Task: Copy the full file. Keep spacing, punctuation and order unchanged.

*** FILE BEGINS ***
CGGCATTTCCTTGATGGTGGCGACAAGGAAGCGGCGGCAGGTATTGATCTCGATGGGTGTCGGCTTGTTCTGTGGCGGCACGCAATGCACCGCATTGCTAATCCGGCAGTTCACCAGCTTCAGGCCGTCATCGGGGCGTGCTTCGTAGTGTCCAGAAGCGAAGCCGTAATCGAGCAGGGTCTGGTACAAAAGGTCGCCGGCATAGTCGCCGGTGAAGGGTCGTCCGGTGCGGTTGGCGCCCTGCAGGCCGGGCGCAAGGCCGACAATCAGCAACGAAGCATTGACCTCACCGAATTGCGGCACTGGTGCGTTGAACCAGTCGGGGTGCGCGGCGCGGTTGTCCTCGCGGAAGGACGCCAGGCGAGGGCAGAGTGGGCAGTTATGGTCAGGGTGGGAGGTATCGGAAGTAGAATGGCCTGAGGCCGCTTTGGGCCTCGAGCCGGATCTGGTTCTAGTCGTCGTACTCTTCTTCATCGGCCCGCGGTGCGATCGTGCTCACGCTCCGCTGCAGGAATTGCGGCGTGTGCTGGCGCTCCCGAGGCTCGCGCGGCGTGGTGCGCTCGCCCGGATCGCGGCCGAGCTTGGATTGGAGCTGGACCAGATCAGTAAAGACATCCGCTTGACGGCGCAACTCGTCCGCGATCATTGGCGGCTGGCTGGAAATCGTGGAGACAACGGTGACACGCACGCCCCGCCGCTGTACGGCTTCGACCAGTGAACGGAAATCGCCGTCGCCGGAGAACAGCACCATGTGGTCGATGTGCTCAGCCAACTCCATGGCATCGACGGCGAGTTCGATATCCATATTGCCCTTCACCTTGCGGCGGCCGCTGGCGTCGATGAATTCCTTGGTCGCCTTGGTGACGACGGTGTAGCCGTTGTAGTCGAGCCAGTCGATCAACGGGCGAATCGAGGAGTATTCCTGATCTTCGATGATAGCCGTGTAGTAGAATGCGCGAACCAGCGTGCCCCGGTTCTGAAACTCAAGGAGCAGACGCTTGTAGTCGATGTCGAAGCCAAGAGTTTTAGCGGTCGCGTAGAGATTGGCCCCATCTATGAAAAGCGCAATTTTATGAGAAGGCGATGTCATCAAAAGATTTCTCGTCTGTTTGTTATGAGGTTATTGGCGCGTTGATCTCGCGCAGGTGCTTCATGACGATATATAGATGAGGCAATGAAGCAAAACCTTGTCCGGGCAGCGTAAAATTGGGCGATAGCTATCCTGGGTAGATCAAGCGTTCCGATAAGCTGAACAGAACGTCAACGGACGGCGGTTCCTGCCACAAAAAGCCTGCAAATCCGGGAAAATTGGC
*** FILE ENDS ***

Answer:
CGGCATTTCCTTGATGGTGGCGACAAGGAAGCGGCGGCAGGTATTGATCTCGATGGGTGTCGGCTTGTTCTGTGGCGGCACGCAATGCACCGCATTGCTAATCCGGCAGTTCACCAGCTTCAGGCCGTCATCGGGGCGTGCTTCGTAGTGTCCAGAAGCGAAGCCGTAATCGAGCAGGGTCTGGTACAAAAGGTCGCCGGCATAGTCGCCGGTGAAGGGTCGTCCGGTGCGGTTGGCGCCCTGCAGGCCGGGCGCAAGGCCGACAATCAGCAACGAAGCATTGACCTCACCGAATTGCGGCACTGGTGCGTTGAACCAGTCGGGGTGCGCGGCGCGGTTGTCCTCGCGGAAGGACGCCAGGCGAGGGCAGAGTGGGCAGTTATGGTCAGGGTGGGAGGTATCGGAAGTAGAATGGCCTGAGGCCGCTTTGGGCCTCGAGCCGGATCTGGTTCTAGTCGTCGTACTCTTCTTCATCGGCCCGCGGTGCGATCGTGCTCACGCTCCGCTGCAGGAATTGCGGCGTGTGCTGGCGCTCCCGAGGCTCGCGCGGCGTGGTGCGCTCGCCCGGATCGCGGCCGAGCTTGGATTGGAGCTGGACCAGATCAGTAAAGACATCCGCTTGACGGCGCAACTCGTCCGCGATCATTGGCGGCTGGCTGGAAATCGTGGAGACAACGGTGACACGCACGCCCCGCCGCTGTACGGCTTCGACCAGTGAACGGAAATCGCCGTCGCCGGAGAACAGCACCATGTGGTCGATGTGCTCAGCCAACTCCATGGCATCGACGGCGAGTTCGATATCCATATTGCCCTTCACCTTGCGGCGGCCGCTGGCGTCGATGAATTCCTTGGTCGCCTTGGTGACGACGGTGTAGCCGTTGTAGTCGAGCCAGTCGATCAACGGGCGAATCGAGGAGTATTCCTGATCTTCGATGATAGCCGTGTAGTAGAATGCGCGAACCAGCGTGCCCCGGTTCTGAAACTCAAGGAGCAGACGCTTGTAGTCGATGTCGAAGCCAAGAGTTTTAGCGGTCGCGTAGAGATTGGCCCCATCTATGAAAAGCGCAATTTTATGAGAAGGCGATGTCATCAAAAGATTTCTCGTCTGTTTGTTATGAGGTTATTGGCGCGTTGATCTCGCGCAGGTGCTTCATGACGATATATAGATGAGGCAATGAAGCAAAACCTTGTCCGGGCAGCGTAAAATTGGGCGATAGCTATCCTGGGTAGATCAAGCGTTCCGATAAGCTGAACAGAACGTCAACGGACGGCGGTTCCTGCCACAAAAAGCCTGCAAATCCGGGAAAATTGGC